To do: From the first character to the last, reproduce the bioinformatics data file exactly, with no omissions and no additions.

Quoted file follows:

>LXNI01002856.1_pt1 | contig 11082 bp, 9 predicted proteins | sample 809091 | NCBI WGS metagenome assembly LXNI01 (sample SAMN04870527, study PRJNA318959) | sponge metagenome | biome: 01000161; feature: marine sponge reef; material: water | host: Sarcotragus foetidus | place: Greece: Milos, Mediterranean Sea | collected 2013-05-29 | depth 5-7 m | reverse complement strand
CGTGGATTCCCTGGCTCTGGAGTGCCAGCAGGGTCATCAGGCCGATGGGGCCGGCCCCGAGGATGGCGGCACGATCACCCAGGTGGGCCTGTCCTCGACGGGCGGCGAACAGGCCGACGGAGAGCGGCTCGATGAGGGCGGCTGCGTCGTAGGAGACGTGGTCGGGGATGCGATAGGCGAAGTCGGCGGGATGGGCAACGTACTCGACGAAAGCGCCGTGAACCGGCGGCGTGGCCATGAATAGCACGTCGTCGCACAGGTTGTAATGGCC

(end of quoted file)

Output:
>LXNI01002856.1_pt1 | contig 11082 bp, 9 predicted proteins | sample 809091 | NCBI WGS metagenome assembly LXNI01 (sample SAMN04870527, study PRJNA318959) | sponge metagenome | biome: 01000161; feature: marine sponge reef; material: water | host: Sarcotragus foetidus | place: Greece: Milos, Mediterranean Sea | collected 2013-05-29 | depth 5-7 m | reverse complement strand
CGTGGATTCCCTGGCTCTGGAGTGCCAGCAGGGTCATCAGGCCGATGGGGCCGGCCCCGAGGATGGCGGCACGATCACCCAGGTGGGCCTGTCCTCGACGGGCGGCGAACAGGCCGACGGAGAGCGGCTCGATGAGGGCGGCTGCGTCGTAGGAGACGTGGTCGGGGATGCGATAGGCGAAGTCGGCGGGATGGGCAACGTACTCGACGAAAGCGCCGTGAACCGGCGGCGTGGCCATGAATAGCACGTCGTCGCACAGGTTGTAATGGCC